United States accuses Huawei of stealing trade secrets & dodging Iran sanctions

Muriel Colon
January 29, 2019

After years of calling Chinese smartphone and network equipment manufacturer Huawei a threat to national security, the US today announced a 13 count indictment against the company.

In addition, a 13-count indictment charged four defendants, including Huawei and its chief financial officer Meng Wanzhou, with financial fraud. Watch live in the player above. Meng is charged with bank fraud, wire fraud, and conspiracies to commit bank and wire fraud.

Meng was arrested in December in Canada at the behest of the USA, which is attempting to extradite her.

The indictments also claim that Huawei set up a shell company called Skycom to do business in Iran, in violation of economic sanctions imposed on Iran by the U.S. The U.S.is seeking to extradite her, alleging she committed fraud by misleading banks about Huawei's business dealings in Iran.

The indictment provides details into how the company sought to get its hands on the technology, including getting Huawei engineers to secretly take photos and measurements of the robot, in violation of confidentiality agreements with T-Mobile.

This story is developing and will be updated.

Furthermore, they say Huawei stole telecommunications technology, trade secrets and equipment from US cellphone provider T-Mobile USA, acting Attorney General Matt Whitaker told a news conference Monday.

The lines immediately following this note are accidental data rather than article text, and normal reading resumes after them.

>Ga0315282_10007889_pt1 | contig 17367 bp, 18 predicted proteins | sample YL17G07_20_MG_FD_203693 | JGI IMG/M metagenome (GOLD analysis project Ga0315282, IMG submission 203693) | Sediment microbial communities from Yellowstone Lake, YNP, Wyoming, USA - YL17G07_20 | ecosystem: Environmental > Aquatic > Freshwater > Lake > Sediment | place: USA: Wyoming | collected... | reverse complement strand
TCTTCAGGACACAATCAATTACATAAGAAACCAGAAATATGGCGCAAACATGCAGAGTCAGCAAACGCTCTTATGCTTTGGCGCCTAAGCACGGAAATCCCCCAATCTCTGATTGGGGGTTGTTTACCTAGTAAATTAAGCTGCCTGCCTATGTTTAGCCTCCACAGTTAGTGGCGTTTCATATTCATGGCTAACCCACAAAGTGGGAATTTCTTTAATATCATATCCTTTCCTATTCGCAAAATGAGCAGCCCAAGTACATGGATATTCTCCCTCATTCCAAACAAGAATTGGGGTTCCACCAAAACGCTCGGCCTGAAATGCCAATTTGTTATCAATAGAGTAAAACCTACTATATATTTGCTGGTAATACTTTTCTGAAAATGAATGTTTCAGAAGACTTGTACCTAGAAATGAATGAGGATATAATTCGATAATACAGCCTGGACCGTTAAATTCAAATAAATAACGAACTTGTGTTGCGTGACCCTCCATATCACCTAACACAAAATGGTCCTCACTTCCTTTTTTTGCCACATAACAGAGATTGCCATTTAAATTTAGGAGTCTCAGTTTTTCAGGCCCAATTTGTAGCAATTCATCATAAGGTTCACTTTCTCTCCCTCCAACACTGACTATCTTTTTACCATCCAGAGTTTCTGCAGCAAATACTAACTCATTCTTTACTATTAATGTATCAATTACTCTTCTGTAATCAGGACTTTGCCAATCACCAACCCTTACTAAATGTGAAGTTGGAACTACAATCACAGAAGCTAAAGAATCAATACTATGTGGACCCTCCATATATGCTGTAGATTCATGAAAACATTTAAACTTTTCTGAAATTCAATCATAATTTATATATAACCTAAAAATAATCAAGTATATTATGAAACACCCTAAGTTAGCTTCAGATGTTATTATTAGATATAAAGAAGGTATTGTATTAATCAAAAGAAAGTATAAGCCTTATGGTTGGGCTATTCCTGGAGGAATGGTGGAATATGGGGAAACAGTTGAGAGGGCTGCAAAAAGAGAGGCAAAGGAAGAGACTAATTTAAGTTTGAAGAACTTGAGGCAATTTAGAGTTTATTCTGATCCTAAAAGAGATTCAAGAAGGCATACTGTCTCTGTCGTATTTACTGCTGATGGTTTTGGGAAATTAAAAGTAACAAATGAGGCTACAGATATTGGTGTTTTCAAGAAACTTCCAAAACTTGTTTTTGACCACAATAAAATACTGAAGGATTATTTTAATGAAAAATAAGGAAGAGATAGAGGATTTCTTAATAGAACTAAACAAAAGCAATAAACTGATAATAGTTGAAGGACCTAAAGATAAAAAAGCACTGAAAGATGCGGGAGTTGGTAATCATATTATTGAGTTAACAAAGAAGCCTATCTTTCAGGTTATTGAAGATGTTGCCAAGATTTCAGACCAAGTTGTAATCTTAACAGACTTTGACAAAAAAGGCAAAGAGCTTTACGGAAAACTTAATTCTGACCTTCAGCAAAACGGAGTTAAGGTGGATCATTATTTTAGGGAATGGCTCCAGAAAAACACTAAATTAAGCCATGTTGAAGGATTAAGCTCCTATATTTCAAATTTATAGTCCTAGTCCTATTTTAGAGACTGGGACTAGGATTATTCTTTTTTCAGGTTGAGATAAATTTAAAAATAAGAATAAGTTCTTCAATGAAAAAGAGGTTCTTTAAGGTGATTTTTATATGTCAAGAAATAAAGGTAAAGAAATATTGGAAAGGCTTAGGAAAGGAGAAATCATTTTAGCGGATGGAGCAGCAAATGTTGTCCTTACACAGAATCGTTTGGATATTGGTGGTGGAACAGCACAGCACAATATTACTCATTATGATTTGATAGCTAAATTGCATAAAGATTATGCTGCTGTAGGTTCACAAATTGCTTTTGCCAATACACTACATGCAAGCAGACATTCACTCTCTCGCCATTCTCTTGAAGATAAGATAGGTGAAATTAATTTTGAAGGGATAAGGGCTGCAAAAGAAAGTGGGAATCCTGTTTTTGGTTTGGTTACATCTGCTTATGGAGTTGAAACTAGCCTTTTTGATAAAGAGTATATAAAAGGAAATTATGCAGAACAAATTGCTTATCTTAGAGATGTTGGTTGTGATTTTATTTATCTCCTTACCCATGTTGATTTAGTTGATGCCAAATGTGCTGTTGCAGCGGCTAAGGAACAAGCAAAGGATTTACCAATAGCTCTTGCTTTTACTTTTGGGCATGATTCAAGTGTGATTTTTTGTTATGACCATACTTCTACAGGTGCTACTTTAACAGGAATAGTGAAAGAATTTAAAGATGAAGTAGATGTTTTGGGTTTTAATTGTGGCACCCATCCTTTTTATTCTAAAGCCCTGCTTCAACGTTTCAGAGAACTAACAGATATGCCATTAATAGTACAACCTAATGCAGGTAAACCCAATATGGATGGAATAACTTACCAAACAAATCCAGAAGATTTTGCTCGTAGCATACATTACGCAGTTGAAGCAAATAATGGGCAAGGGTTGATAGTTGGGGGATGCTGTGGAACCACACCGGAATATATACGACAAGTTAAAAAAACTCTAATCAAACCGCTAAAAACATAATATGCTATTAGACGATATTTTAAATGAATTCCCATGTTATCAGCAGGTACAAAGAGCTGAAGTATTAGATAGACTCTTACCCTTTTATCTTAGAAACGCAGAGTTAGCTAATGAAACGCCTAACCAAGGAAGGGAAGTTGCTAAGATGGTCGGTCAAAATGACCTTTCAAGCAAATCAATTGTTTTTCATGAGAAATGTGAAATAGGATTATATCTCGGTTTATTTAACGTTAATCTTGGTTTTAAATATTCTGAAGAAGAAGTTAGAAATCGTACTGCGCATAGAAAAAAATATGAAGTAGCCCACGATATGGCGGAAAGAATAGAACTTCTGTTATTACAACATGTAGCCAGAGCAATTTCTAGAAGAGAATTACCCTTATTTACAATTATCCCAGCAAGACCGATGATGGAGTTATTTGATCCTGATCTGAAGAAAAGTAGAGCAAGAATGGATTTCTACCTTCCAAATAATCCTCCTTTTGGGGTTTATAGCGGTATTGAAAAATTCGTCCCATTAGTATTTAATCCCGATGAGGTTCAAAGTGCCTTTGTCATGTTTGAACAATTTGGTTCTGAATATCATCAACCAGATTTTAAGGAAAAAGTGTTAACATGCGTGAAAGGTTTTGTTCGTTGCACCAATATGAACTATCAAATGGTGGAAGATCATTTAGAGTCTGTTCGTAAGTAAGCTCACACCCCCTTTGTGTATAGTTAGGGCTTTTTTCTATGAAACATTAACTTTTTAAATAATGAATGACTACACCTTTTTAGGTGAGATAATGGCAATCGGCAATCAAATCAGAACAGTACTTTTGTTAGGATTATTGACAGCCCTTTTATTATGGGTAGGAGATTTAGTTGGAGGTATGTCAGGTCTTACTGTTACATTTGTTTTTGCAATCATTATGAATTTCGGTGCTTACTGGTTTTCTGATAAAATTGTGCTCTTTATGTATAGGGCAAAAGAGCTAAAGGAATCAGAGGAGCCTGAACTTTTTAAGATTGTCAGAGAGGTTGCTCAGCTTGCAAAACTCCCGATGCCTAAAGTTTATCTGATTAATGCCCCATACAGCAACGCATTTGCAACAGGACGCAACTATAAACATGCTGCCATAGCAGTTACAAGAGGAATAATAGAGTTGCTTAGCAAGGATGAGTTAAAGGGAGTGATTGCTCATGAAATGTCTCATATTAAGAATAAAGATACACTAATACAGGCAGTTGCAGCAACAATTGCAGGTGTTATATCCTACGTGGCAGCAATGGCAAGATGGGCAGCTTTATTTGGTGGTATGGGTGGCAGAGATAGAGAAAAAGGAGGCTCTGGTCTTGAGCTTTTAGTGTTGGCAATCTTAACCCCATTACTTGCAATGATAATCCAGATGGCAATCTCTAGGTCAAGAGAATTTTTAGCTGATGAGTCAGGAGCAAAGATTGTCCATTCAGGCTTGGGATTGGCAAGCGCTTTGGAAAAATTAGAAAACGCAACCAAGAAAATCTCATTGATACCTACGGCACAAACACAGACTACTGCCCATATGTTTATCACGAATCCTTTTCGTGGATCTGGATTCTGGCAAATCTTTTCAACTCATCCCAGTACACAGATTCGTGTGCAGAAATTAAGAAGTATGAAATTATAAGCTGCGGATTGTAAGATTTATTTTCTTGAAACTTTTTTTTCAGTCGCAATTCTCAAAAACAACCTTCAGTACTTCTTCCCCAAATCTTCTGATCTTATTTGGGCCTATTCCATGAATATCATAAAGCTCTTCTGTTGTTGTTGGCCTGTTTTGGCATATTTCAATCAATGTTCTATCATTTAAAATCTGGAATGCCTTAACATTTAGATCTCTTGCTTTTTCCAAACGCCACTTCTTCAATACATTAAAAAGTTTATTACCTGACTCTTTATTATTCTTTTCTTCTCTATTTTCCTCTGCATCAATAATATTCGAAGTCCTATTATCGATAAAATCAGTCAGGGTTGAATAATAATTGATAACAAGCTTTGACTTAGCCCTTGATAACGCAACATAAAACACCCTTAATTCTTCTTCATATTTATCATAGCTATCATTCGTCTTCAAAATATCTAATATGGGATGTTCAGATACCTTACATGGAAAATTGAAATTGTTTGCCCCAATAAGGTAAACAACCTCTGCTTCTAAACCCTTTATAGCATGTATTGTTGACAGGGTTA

"These are very serious actions by a company that appears to be using corporate espionage not only to enhance their bottom line but to compete in the world economy", Whitaker said. This indictment refers to allegations of Huawei workers stealing information about T-Mobile's secret smartphone-testing robot that was known as "Tappy".

In the first indictment, the DOJ revealed the charges that triggered Meng's arrest in Canada in early December past year.

"As you can tell from the number and magnitude of the charges, Huawei and its senior executives repeatedly refused to respect USA law and standard worldwide business practices", said FBI Director Chris Wray.

The Chinese telecom giant Huawei faces multiple charges in the US. The U.S. said during its press conference it was "deeply grateful to the government of Canada" for following the rule of law.

Whitaker and Wray were joined by Department of Homeland (DHS) Secretary Kirstjen Nielsen, Commerce Secretary Wilbur Ross and several USA attorneys for the announcement at DOJ headquarters. Meng is out on bail in Vancouver and her case is due back in court Tuesday as she awaits extradition proceedings to begin. Huawei claimed it sold its interest in Skycom, but the feds say that was a lie.

In a January 28 afternoon press conference, law enforcement officials announced a series of charges against Chinese telecommunications firm Huawei ranging from fraud to money laundering.

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